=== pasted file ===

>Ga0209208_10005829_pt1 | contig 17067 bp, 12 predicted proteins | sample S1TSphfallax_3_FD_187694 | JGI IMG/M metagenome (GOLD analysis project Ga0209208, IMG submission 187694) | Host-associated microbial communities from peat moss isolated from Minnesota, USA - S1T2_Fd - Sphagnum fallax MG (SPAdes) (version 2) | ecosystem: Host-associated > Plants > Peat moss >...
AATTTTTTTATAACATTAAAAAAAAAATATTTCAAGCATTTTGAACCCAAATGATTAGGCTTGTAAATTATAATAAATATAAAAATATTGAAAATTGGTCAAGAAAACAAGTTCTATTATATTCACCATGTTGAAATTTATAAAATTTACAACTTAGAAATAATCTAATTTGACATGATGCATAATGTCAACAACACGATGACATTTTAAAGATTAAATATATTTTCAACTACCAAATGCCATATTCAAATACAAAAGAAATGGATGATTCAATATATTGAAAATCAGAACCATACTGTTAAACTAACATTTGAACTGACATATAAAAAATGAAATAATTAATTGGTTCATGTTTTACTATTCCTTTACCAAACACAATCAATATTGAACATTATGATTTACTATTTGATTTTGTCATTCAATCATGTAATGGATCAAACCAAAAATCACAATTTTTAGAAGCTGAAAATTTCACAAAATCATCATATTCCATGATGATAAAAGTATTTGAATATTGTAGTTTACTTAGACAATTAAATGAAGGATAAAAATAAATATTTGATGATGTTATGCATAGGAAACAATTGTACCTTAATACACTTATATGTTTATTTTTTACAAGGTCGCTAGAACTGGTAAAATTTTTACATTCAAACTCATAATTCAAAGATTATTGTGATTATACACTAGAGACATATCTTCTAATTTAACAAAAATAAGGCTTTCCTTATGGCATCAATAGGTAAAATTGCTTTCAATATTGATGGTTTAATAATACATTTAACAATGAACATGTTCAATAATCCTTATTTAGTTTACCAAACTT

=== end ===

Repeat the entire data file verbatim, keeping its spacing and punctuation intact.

>Ga0209208_10005829_pt1 | contig 17067 bp, 12 predicted proteins | sample S1TSphfallax_3_FD_187694 | JGI IMG/M metagenome (GOLD analysis project Ga0209208, IMG submission 187694) | Host-associated microbial communities from peat moss isolated from Minnesota, USA - S1T2_Fd - Sphagnum fallax MG (SPAdes) (version 2) | ecosystem: Host-associated > Plants > Peat moss >...
AATTTTTTTATAACATTAAAAAAAAAATATTTCAAGCATTTTGAACCCAAATGATTAGGCTTGTAAATTATAATAAATATAAAAATATTGAAAATTGGTCAAGAAAACAAGTTCTATTATATTCACCATGTTGAAATTTATAAAATTTACAACTTAGAAATAATCTAATTTGACATGATGCATAATGTCAACAACACGATGACATTTTAAAGATTAAATATATTTTCAACTACCAAATGCCATATTCAAATACAAAAGAAATGGATGATTCAATATATTGAAAATCAGAACCATACTGTTAAACTAACATTTGAACTGACATATAAAAAATGAAATAATTAATTGGTTCATGTTTTACTATTCCTTTACCAAACACAATCAATATTGAACATTATGATTTACTATTTGATTTTGTCATTCAATCATGTAATGGATCAAACCAAAAATCACAATTTTTAGAAGCTGAAAATTTCACAAAATCATCATATTCCATGATGATAAAAGTATTTGAATATTGTAGTTTACTTAGACAATTAAATGAAGGATAAAAATAAATATTTGATGATGTTATGCATAGGAAACAATTGTACCTTAATACACTTATATGTTTATTTTTTACAAGGTCGCTAGAACTGGTAAAATTTTTACATTCAAACTCATAATTCAAAGATTATTGTGATTATACACTAGAGACATATCTTCTAATTTAACAAAAATAAGGCTTTCCTTATGGCATCAATAGGTAAAATTGCTTTCAATATTGATGGTTTAATAATACATTTAACAATGAACATGTTCAATAATCCTTATTTAGTTTACCAAACTT